Qatar  | عربي

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QNB Group expects falling real estate prices to slow down the rate of increase in rent prices. The Qatar Central Bank (QCB) produces a Real Estate Price Index with data going back to 2006. This index shows that prices spiked in 2008, before collapsing in 2009 as the ripple effects from the global financial crisis spread around the world. Following the crisis, Qatar’s real estate prices picked up steadily, rising 109% from July 2009 to May 2013. However, from May to September this year, the QCB’s real estate index shows a drop in prices of 6.2%. Accordingly, QNB Group expects rents to increase at a slower rate going forward.

Real Estate Price Index (2006-13)

(Index)

 

Real Estate Price Index

Sources: QCB and QNB Group analysis

QNB Group has analyzed data purely on land transactions in Qatar, based on weekly statistics published by the Ministry of Justice (MoJ), which indicates that the cost of land has fallen in the last five months. This is likely to ease upward pressures on rental inflation, enhancing the competitiveness of the Qatari economy and relieving concerns that the real estate sector is again experiencing an asset-price bubble like in 2007-08.

The QCB index includes prices for land, villas and residential buildings. According to QNB Group, the fundamental driver for real estate prices is the cost of land. If land prices rise, the price for villas, apartments and other real estate prices are also likely to go up.

According to QNB Group, the rise in the QCB Real Estate Price Index up to May 2013 was mainly related to the acquisition of land for major projects that are being implemented in Qatar, particularly land for the Doha metro, large shopping malls and mixed-use real estate developments, such as Msheireb and Lusail. Now that these projects have reached the construction phase, much of the land is already secured and this could be leading to an easing in real estate prices.

QNB Group’s analysis of land transactions indicates that the price of land has been falling from July 2013 through the first half of November (on the basis of a 12-month moving average, which reduces the impact of seasonal factors and single large transactions).

QNB Group also examined the impact of changes in land prices on inflation. Land prices are a fundamental driver of rents in Qatar. Land is the main component of the cost of building, developing and buying real estate. To recoup costs, landowners and real estate developers need to raise rents in line with rising land prices. Therefore, after land is purchased and construction is completed, rents are likely to move in the same direction as land prices. QNB Group confirmed this relationship in Qatar, finding that there is a strong positive correlation (84%) between land prices and the rental component of CPI lagged by six months. In other words, rents tend to follow land prices with a six month delay.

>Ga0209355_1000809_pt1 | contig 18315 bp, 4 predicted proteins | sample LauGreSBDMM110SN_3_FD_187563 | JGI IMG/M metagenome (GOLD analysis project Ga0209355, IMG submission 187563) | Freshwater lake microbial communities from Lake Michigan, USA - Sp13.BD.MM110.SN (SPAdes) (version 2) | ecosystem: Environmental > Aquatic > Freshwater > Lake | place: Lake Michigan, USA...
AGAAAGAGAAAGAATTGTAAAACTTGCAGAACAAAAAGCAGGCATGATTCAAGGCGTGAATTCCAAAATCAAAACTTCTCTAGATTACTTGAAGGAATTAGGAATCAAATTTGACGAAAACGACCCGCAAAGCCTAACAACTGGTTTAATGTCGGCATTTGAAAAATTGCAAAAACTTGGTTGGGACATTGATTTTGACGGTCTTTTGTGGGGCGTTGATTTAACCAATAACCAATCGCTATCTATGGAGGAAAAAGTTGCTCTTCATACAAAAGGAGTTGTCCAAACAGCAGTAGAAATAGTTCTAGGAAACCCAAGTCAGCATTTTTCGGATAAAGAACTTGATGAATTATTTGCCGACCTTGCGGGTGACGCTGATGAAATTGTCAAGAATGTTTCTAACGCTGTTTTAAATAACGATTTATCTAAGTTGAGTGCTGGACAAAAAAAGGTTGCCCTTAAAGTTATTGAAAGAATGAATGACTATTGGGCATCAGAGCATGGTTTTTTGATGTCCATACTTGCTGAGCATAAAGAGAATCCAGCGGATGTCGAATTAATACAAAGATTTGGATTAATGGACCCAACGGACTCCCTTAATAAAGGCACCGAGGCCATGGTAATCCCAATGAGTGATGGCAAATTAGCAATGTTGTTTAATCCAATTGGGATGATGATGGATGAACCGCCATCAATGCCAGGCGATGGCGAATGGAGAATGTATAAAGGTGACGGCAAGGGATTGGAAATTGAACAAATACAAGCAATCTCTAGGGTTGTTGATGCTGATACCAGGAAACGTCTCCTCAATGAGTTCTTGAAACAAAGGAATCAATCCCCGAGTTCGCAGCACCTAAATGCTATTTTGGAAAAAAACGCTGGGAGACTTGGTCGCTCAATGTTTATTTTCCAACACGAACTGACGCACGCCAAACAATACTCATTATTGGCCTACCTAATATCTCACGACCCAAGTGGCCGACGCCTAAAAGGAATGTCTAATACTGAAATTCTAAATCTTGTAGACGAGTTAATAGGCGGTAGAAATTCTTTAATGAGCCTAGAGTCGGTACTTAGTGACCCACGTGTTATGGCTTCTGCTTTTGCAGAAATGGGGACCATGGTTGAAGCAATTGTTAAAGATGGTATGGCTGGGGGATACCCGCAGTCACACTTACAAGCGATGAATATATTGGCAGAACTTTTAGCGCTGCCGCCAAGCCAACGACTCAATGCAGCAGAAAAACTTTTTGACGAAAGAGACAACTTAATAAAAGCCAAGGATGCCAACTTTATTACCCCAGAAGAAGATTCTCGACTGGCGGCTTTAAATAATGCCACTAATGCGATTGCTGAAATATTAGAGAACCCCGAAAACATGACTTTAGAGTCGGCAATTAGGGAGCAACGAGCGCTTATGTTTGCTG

Land Prices and Rents (2011-13)

(Indices, 12-month rolling averages)

 

Land Prices and Rents

 Sources: MoJ, Qatar Statistics Authority and QNB Group

Rental prices are a key component of domestic inflation, accounting for 32.2% of the consumer price index (CPI) basket. Most of the remainder of the CPI is determined by international prices. Rents in Qatar fell consistently from the beginning of 2009 until the second half of 2012, but since then they have risen. Annual inflation in the rental component of CPI averaged -6.9% in 2010-12, but reversed in 2013 to reach 6.7% in the year to August. Average land prices changed direction before rents, beginning to rise in the first half of 2012 rather than the second half. Therefore, the drop in land prices since July 2013 is a leading indicator that the increase in rents is likely to slow in the next few months. In line with this, annual rent inflation slowed to 6.2% in October 2013 from 6.7% in August. QNB Group expects to see a further slowdown in rental inflation going forward to below 6%.

The rapid population growth could potentially drive up rents owing to stronger housing demand. However, based on QNB Group’s analysis, population growth appears not to have had a significant impact on land prices or rents. This could be due to oversupply of real estate or because a large share of incoming laborers is going into low cost temporary housing, which reduces demand pressures in the main rental markets. Therefore, QNB Group expects rent inflation to slow over the next six months owing to lower land prices.

Low rent inflation in Qatar has important implications for macroeconomic stability, financial soundness and competitiveness. A slowdown in real estate inflation should alleviate any concerns that the sector is entering an asset-price bubble or that the economy is overheating. Furthermore, more stable rent inflation should help keep the cost of living down, making Qatar a more attractive relocation destination for expatriate workers, drawing in more talented labor and helping to raise the competitiveness of the Qatari economy. Low rent inflation and stronger competitiveness should help encourage investment and lending, supporting economic growth and the diversification of the Qatari economy.


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